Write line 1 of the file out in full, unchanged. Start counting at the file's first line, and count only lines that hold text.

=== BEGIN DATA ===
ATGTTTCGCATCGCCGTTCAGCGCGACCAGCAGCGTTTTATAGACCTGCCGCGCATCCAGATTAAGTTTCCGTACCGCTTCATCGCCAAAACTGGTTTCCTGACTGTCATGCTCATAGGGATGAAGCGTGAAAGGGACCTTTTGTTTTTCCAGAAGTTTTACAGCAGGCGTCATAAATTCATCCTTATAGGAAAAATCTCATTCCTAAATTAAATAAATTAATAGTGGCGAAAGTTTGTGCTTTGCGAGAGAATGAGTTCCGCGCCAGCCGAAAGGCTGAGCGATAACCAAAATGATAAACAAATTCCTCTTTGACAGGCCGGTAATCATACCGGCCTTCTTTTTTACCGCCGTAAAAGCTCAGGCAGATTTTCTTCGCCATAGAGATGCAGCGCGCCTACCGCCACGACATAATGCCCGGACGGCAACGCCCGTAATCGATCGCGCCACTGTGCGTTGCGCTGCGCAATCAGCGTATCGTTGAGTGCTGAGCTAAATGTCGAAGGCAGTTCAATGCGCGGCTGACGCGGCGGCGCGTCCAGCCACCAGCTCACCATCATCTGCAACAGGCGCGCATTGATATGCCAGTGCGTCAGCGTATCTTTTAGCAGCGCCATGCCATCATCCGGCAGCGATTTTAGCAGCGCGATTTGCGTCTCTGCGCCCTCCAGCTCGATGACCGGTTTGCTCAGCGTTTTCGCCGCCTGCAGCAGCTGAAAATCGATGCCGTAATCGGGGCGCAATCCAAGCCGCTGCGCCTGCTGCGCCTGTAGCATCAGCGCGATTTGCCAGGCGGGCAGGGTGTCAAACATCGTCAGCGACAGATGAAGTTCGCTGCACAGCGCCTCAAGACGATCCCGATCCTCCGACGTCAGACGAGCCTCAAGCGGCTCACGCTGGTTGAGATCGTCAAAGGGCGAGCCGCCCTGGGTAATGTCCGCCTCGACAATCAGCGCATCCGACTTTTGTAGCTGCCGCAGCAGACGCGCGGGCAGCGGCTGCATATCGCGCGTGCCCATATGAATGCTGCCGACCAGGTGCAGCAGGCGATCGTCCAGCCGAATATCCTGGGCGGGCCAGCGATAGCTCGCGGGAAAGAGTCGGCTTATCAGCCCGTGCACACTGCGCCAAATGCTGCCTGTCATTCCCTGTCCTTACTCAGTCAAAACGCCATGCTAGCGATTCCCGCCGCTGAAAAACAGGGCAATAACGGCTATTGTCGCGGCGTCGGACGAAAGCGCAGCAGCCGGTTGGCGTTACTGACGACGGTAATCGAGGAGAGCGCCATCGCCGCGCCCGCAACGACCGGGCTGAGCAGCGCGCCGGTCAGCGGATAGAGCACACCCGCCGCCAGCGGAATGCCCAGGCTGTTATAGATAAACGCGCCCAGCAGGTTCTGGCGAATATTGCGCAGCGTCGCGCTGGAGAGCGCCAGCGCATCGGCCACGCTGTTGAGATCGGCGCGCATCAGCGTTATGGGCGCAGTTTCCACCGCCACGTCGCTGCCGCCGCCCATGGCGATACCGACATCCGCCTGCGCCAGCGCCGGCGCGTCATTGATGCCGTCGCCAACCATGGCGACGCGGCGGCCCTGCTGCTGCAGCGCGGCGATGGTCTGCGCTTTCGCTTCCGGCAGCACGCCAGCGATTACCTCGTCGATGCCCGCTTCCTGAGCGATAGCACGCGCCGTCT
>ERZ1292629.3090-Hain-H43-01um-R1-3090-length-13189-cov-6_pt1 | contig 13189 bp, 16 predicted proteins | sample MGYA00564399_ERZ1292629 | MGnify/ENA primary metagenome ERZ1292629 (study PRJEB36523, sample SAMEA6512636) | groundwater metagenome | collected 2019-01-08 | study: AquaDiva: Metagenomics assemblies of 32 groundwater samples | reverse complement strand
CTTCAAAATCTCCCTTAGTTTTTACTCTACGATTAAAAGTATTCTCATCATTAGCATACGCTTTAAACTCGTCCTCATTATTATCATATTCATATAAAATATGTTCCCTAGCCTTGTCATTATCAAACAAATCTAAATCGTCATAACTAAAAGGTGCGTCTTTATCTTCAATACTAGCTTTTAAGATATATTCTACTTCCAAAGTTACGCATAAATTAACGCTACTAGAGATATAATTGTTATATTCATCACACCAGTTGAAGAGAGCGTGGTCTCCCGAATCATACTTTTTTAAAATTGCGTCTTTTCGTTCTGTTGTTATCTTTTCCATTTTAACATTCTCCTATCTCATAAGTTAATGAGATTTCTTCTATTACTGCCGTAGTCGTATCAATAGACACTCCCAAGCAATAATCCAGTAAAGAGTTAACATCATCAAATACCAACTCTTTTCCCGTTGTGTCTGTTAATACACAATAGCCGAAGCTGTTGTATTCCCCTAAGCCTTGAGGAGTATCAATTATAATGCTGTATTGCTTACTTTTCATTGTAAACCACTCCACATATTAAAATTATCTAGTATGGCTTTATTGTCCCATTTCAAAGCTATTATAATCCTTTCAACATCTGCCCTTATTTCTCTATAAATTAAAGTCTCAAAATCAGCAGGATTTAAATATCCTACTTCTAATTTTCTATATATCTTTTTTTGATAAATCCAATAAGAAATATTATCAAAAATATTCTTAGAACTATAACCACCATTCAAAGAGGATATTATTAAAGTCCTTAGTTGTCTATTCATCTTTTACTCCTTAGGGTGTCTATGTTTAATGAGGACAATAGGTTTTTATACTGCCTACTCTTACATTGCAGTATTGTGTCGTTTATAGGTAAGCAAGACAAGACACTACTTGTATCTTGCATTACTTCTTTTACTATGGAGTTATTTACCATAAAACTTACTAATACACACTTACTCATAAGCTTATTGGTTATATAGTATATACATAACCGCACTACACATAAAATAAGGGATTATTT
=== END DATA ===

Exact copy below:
ATGTTTCGCATCGCCGTTCAGCGCGACCAGCAGCGTTTTATAGACCTGCCGCGCATCCAGATTAAGTTTCCGTACCGCTTCATCGCCAAAACTGGTTTCCTGACTGTCATGCTCATAGGGATGAAGCGTGAAAGGGACCTTTTGTTTTTCCAGAAGTTTTACAGCAGGCGTCATAAATTCATCCTTATAGGAAAAATCTCATTCCTAAATTAAATAAATTAATAGTGGCGAAAGTTTGTGCTTTGCGAGAGAATGAGTTCCGCGCCAGCCGAAAGGCTGAGCGATAACCAAAATGATAAACAAATTCCTCTTTGACAGGCCGGTAATCATACCGGCCTTCTTTTTTACCGCCGTAAAAGCTCAGGCAGATTTTCTTCGCCATAGAGATGCAGCGCGCCTACCGCCACGACATAATGCCCGGACGGCAACGCCCGTAATCGATCGCGCCACTGTGCGTTGCGCTGCGCAATCAGCGTATCGTTGAGTGCTGAGCTAAATGTCGAAGGCAGTTCAATGCGCGGCTGACGCGGCGGCGCGTCCAGCCACCAGCTCACCATCATCTGCAACAGGCGCGCATTGATATGCCAGTGCGTCAGCGTATCTTTTAGCAGCGCCATGCCATCATCCGGCAGCGATTTTAGCAGCGCGATTTGCGTCTCTGCGCCCTCCAGCTCGATGACCGGTTTGCTCAGCGTTTTCGCCGCCTGCAGCAGCTGAAAATCGATGCCGTAATCGGGGCGCAATCCAAGCCGCTGCGCCTGCTGCGCCTGTAGCATCAGCGCGATTTGCCAGGCGGGCAGGGTGTCAAACATCGTCAGCGACAGATGAAGTTCGCTGCACAGCGCCTCAAGACGATCCCGATCCTCCGACGTCAGACGAGCCTCAAGCGGCTCACGCTGGTTGAGATCGTCAAAGGGCGAGCCGCCCTGGGTAATGTCCGCCTCGACAATCAGCGCATCCGACTTTTGTAGCTGCCGCAGCAGACGCGCGGGCAGCGGCTGCATATCGCGCGTGCCCATATGAATGCTGCCGACCAGGTGCAGCAGGCGATCGTCCAGCCGAATATCCTGGGCGGGCCAGCGATAGCTCGCGGGAAAGAGTCGGCTTATCAGCCCGTGCACACTGCGCCAAATGCTGCCTGTCATTCCCTGTCCTTACTCAGTCAAAACGCCATGCTAGCGATTCCCGCCGCTGAAAAACAGGGCAATAACGGCTATTGTCGCGGCGTCGGACGAAAGCGCAGCAGCCGGTTGGCGTTACTGACGACGGTAATCGAGGAGAGCGCCATCGCCGCGCCCGCAACGACCGGGCTGAGCAGCGCGCCGGTCAGCGGATAGAGCACACCCGCCGCCAGCGGAATGCCCAGGCTGTTATAGATAAACGCGCCCAGCAGGTTCTGGCGAATATTGCGCAGCGTCGCGCTGGAGAGCGCCAGCGCATCGGCCACGCTGTTGAGATCGGCGCGCATCAGCGTTATGGGCGCAGTTTCCACCGCCACGTCGCTGCCGCCGCCCATGGCGATACCGACATCCGCCTGCGCCAGCGCCGGCGCGTCATTGATGCCGTCGCCAACCATGGCGACGCGGCGGCCCTGCTGCTGCAGCGCGGCGATGGTCTGCGCTTTCGCTTCCGGCAGCACGCCAGCGATTACCTCGTCGATGCCCGCTTCCTGAGCGATAGCACGCGCCGTCT